It’s that time of year for zucchini squash bug organic control! Or should I call it the zucchini squash bug organic patrol? Because it is really like a patrol. You need to be out in your garden checking your zucchini and squash plants for squash bug eggs. Today I decided to take it easy and I just plopped by my zucchini plants and started my checking. Zucchini squash bug organic control involves some effort! It would be easier to just spray for squash bugs but I want to have an organic garden so I have to put in the extra time to achieve an organic garden!
How To Do Zucchini Squash Bug Organic Control
I check my zucchini and squash plants by checking each leaf. I turn it over and look to see if there are any squash bug eggs. If you start early then you are able to get the eggs before they hatch. It is much easier to take the eggs than it is to get the baby bugs or adolescent bugs once they hatch. When the bugs realize that you are after them they scatter very quickly and get away. And there are often LOTS of them so it is hard to capture all of them. That is why I recommend checking your zucchini or squash leaves for the eggs. As you can see from my picture to the left, I had a very productive day collecting squash bug eggs. Just imagine that everyone of those eggs hatched into a squash bug and they were swarming over the underside of your zucchini leaves. Then you pick up the leaf to see if there are any eggs or bugs and they all fall and scatter away. And then as they grow they suck on your squash leaves and kill them.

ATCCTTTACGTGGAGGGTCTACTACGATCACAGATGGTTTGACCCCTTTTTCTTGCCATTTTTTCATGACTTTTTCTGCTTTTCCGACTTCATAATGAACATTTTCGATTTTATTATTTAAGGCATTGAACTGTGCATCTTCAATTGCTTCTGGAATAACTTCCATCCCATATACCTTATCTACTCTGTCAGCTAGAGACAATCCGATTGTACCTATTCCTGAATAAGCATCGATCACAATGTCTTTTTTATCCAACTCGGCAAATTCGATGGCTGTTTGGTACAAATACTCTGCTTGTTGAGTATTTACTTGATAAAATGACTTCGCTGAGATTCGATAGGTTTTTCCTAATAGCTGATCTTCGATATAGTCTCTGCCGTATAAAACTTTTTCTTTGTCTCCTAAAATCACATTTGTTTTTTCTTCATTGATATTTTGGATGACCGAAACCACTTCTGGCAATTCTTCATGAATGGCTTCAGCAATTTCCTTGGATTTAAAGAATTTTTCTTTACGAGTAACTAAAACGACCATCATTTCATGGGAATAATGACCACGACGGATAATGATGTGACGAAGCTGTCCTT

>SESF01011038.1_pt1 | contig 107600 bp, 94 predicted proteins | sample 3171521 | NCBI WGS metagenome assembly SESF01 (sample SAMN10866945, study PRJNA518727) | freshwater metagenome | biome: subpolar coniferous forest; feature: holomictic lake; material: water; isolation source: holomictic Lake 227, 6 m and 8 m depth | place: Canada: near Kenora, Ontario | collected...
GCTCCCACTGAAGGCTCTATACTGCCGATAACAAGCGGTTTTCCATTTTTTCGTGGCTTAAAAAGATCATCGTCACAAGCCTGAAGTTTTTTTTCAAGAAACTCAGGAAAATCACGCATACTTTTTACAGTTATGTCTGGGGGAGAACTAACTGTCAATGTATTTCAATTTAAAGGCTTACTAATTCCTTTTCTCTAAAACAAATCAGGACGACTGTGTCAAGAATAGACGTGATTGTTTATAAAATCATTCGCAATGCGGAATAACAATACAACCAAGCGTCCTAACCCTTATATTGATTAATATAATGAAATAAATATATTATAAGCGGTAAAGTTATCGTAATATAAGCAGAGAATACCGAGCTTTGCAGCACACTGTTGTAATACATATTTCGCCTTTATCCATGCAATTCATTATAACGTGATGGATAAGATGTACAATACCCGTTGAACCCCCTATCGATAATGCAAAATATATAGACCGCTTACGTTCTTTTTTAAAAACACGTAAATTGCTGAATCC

Today I Found Lots of Eggs
The squash bug eggs are very beautiful. They are a shiny bronze color with perfect oval symmetry! I admire their beauty but dread if they hatch. It’s a satisfying endeavor to look for squash eggs when you find them. I either rip off the portion of the leaf or you could neatly cut it. Then I dispose of them but not in the compost!!! You never know if they hatch there if they could possibly find their way back to your squash plants! You can read more about the squash bug at the University of Maryland Extension. I have written other blog posts about the squash bugs. These posts cover what happens when you don’t get the eggs.